The Last Windrow: Organizing a festival isn't always as easy as it sounds

Some can turn out to be white knuckle affairs when it seems that at any time the sky might fall.

Photo illustration /

Runaway horses, late arriving sloppy Joes, nonarriving bingo machine, craft vendor fighting with parade announcer.

What do these things have in common?

If you have ever tried to be or been the organizer of a festival, you would recognize the previous issues. I've lived through them all.

We have a big bluegrass music festival coming to Pine River this week - the Lakes Bluegrass Festival. National, regional and local pickers and strummers will descend on our community for a weekend of music and frivolity.

Thousands of bluegrass music lovers will tow their camper trailers to their campsites, each eager to listen to the bands. Some dig out their guitars and mandolins and play a tune or two with their camping neighbors.


I've been a part of the organization of many festivals over my years while working with the local chamber of commerce. Some of these celebrations turned out to be white knuckle affairs when it seemed that at any time the sky might fall.

Anyone who has been a part of such a committee that runs festivals knows what I'm talking about. Nothing is really over until it is over!

It was by happenstance that I ventured into the festival organization business. Shortly after I and my wife had purchased a business in our small town, I attended my first chamber of commerce meeting. The meeting was held in early June and the annual spring festival was on the agenda.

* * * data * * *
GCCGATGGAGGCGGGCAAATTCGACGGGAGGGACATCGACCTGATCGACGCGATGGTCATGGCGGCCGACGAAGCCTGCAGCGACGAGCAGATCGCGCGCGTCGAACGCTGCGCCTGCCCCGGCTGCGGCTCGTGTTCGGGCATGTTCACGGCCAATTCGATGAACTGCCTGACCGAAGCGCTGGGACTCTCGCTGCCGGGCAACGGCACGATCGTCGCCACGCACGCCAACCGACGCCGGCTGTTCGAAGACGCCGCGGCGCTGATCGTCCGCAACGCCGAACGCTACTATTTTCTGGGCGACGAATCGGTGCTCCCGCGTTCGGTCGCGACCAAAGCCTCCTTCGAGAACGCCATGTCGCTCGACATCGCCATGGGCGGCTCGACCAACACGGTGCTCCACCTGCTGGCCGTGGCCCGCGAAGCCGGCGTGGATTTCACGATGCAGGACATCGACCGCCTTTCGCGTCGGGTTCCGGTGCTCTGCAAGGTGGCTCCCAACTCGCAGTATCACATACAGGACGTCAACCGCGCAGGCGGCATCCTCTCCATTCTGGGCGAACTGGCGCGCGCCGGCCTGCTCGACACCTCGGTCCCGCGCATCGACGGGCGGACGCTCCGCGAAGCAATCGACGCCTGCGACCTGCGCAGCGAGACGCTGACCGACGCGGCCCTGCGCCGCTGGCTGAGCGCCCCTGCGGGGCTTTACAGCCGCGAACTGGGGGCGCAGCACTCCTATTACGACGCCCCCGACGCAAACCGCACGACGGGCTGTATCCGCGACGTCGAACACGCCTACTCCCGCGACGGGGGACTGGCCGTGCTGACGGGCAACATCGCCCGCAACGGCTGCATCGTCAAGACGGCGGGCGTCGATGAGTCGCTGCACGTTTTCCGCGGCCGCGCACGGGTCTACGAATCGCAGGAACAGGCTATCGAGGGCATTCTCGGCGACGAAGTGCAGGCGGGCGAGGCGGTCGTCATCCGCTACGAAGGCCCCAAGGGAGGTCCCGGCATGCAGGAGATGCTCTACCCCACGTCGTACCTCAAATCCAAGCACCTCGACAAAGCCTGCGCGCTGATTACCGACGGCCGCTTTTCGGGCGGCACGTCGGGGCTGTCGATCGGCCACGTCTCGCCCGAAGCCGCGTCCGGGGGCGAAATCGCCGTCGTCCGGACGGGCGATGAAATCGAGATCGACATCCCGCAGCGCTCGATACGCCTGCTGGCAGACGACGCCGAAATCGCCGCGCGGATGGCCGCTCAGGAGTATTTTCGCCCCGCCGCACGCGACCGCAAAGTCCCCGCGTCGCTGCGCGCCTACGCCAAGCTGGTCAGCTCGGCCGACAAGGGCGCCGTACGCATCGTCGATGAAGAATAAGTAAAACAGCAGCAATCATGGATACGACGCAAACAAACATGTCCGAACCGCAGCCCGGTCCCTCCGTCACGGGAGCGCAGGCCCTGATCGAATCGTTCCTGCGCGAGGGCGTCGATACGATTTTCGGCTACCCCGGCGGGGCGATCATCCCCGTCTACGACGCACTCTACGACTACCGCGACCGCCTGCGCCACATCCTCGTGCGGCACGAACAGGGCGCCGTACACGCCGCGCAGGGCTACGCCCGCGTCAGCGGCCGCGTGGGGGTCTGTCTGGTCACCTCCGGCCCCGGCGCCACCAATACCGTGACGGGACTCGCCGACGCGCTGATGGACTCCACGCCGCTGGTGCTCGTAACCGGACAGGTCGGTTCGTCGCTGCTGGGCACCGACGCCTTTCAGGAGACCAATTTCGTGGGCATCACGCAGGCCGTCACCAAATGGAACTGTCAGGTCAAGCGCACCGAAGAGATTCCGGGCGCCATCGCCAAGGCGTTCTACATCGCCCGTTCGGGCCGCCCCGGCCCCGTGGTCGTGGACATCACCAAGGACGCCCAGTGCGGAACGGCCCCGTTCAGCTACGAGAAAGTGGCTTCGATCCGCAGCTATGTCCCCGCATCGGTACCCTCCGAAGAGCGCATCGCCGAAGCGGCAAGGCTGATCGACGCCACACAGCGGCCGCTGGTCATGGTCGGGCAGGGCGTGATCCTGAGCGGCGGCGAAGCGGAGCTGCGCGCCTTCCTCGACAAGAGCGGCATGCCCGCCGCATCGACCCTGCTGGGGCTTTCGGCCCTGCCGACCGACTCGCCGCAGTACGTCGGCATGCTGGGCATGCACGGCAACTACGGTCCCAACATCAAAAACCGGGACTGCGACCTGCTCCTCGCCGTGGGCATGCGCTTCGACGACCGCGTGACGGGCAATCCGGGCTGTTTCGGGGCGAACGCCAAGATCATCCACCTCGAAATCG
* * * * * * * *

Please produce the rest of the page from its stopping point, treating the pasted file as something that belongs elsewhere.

The group attending that meeting was asking for volunteers to organize the event. Somehow this group sensed fresh blood and the guy next to me told me to raise my hand. I did, knowing nothing about what I was signing up for.

I left that meeting as the head of the festival with $200 and two weeks to put something together. My dad had warned me from his Army experience to never volunteer for anything.

I should have listened to him.

As luck would have it, I did get a committee organized. Their only requirement of me for volunteering was to just not to ask them to lead the effort. So, we did have a horseshoe tournament, a sidewalk sale, art and craft displays, bingo, a sloppy Joe feed and, most notably, a parade!

It was the first such parade held in many years and it went off without a hitch.


Well, sort of.

There were only a few glitches and I've since recovered from them after 40 years. The sloppy Joe guy forgot what day he was supposed to serve; the bingo manager went out on tornado watch a half hour before bingo was to begin; after a bolt of lightning, two horses pulling an antique fire wagon ran out of the parade forming grounds and were found later munching on some lady's rose bushes; and one of the craft vendors got into a shouting match with the parade announcer who was playing some peppy music to add some life to the street.

The vendor ended up pulling up stakes never to return again. But, the parade went on without him. Small loss, I thought.

John Wetrosky
John Wetrosky (2022)

This week's bluegrass music festival has a host of committed volunteers and organizers to make it a success. The workload is spread out and there will be smiling faces on those who choose to attend and the organizers who are toting the load.

I'm just glad to know that there will be no bingo, no sloppy Joe feed, no arguments between a vendor and the PA announcer and no horses that will be seen departing the grounds at breakneck speed.

And the bluegrass tunes will be wonderful! I'm really looking forward to this festival! Yeehaw!

See you next time. Okay?

Opinion by John Wetrosky
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